‘I would line up all my siblings and play school, and I was always the teacher.’
ST. ALBANS — Bullied in middle school for being an immigrant, St. Albans City School (SACS) Assistant Principal Georgie Andrews was determined to make sure all children were treated fairly when she fulfilled her lifelong dream of being a teacher.
Retiring after 44 years in education, the last 18 at SACS, Andrews said she couldn’t be more proud of the school and its dedication to supporting students and their families.
Andrews always wanted to be a teacher. “I’m one of five kids and I’m the oldest,” she said. “I would line up all my siblings and play school, and I was always the teacher.”
“It never left me,” she continued. “I always wanted to work with children.”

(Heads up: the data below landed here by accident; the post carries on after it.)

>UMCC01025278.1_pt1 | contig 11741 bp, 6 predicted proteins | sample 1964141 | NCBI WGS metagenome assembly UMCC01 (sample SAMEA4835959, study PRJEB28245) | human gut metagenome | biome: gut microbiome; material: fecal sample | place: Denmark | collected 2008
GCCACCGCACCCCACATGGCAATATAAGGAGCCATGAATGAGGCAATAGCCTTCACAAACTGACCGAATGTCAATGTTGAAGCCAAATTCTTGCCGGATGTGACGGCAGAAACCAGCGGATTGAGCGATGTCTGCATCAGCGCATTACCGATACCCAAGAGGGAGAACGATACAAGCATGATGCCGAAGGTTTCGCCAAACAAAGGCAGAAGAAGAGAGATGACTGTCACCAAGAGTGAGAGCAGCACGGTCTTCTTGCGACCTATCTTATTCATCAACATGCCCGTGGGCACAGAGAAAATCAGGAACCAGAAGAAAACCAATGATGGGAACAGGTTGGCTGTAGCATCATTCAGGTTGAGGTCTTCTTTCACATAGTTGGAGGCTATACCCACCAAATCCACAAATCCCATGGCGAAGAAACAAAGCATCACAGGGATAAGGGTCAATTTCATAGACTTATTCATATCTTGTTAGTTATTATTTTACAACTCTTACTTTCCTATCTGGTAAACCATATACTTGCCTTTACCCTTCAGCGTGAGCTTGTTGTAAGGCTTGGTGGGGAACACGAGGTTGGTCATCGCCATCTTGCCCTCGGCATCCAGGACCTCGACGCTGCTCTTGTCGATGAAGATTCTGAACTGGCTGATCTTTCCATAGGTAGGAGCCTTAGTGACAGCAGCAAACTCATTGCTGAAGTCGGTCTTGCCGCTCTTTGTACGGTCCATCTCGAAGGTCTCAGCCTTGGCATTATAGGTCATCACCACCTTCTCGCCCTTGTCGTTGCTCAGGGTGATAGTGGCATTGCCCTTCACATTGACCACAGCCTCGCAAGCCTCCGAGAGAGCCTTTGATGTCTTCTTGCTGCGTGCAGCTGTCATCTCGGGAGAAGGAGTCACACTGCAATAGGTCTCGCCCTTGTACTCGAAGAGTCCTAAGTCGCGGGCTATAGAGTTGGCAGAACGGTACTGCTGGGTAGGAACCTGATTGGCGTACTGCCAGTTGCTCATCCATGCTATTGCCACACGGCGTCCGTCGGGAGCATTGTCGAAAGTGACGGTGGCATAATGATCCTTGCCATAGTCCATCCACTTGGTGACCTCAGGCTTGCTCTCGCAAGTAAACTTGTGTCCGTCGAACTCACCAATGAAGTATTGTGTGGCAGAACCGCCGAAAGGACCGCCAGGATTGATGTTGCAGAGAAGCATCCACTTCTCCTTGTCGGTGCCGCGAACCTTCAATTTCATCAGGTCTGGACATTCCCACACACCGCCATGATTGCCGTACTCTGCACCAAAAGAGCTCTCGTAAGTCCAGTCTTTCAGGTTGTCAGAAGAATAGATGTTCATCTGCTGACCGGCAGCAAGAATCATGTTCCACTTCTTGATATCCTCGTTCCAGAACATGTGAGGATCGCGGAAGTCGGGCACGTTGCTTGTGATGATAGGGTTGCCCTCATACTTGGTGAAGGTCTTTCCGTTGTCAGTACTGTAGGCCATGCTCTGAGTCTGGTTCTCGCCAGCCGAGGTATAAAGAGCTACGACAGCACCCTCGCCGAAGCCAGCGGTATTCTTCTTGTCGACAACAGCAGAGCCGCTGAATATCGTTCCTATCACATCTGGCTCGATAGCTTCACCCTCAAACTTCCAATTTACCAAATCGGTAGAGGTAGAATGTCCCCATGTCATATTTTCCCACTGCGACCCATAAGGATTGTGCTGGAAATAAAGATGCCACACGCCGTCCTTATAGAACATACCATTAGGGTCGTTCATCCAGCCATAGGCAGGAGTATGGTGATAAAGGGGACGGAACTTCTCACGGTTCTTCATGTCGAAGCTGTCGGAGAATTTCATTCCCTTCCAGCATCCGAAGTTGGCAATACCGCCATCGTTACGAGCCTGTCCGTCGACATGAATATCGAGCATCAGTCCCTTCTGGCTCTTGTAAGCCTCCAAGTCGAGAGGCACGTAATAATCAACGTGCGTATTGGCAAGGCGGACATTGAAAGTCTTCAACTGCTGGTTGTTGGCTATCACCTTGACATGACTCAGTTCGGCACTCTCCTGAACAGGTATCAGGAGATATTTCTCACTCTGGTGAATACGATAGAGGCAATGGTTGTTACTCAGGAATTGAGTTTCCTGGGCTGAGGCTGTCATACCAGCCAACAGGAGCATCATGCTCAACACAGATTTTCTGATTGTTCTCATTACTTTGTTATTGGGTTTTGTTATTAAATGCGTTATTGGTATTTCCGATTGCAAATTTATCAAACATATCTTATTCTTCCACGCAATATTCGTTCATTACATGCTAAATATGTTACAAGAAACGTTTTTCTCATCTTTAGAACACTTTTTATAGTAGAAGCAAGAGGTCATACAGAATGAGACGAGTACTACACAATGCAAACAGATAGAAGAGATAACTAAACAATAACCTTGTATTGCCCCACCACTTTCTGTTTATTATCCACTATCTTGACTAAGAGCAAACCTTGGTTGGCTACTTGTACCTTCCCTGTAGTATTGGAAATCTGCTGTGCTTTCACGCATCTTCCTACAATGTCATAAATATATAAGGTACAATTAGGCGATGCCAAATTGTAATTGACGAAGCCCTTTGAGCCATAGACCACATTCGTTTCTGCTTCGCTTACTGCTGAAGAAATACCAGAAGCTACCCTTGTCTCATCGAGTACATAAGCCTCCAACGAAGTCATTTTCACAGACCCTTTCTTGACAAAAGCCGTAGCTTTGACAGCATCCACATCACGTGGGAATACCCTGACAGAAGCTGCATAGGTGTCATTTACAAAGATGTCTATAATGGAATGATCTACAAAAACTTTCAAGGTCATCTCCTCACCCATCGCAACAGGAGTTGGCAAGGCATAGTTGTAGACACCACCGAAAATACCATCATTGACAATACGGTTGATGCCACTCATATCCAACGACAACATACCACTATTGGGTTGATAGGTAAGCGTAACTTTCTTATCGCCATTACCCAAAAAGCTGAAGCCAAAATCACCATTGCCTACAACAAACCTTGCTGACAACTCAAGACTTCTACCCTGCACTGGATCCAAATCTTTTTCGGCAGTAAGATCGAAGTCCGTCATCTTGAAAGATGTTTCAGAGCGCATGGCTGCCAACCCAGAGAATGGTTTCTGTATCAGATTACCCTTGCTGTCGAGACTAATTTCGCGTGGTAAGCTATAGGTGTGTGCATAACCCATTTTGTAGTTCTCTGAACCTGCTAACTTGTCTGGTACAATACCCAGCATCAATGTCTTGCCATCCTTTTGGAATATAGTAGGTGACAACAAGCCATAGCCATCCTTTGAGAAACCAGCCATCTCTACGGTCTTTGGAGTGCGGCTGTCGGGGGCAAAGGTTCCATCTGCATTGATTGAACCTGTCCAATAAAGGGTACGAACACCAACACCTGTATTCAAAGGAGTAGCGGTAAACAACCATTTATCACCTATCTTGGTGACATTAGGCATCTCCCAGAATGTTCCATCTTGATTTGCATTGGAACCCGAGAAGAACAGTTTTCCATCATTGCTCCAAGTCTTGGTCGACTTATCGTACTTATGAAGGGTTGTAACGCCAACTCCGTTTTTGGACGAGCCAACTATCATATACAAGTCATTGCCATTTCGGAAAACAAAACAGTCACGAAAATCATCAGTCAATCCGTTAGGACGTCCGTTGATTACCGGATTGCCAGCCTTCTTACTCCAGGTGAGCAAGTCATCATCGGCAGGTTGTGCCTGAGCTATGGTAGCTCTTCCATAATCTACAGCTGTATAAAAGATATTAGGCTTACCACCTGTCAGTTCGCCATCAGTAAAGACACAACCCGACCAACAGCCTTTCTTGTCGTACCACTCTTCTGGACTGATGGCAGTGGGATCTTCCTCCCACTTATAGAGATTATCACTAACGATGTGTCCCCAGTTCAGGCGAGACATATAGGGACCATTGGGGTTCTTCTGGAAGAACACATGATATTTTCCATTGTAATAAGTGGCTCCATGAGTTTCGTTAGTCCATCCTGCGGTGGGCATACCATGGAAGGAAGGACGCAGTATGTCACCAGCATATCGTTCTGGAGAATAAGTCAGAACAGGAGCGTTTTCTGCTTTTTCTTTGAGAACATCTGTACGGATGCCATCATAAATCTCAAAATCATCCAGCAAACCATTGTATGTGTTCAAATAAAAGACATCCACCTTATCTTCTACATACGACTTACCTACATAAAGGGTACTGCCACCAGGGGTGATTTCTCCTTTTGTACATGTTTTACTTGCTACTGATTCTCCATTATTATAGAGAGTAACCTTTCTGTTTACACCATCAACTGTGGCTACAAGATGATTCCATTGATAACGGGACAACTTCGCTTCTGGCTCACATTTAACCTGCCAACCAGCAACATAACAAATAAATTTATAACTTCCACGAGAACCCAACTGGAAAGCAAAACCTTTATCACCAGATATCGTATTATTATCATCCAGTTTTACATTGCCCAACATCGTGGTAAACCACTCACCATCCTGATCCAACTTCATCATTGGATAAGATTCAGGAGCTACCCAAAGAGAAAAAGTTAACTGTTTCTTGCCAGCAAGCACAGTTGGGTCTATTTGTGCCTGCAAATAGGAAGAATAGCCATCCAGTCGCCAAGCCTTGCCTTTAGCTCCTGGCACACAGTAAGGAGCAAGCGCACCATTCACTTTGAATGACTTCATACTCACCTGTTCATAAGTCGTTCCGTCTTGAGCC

Her passion for teaching was strengthened by a difficult transition during her childhood, moving from England to the U.S. at 12-years-old.
“The adjustment to the culture was really, really difficult for me,” said Andrews. “It was the middle school years and I had an accent. I dressed differently. And so people weren’t always kind.”
She said it made her determined to ensure sure that all kids were treated fairly in school.
“I was not going to be a person that didn’t listen,” said Andrews. “I wanted kids to feel comfortable at school. And I think that’s why, at City School where we’re a safe achieving caring school, it just aligns so much with who I am.”
For more of Elaine’s interview with Georgie, pick up a copy of Tuesday’s Messenger or subscribe to our digital edition.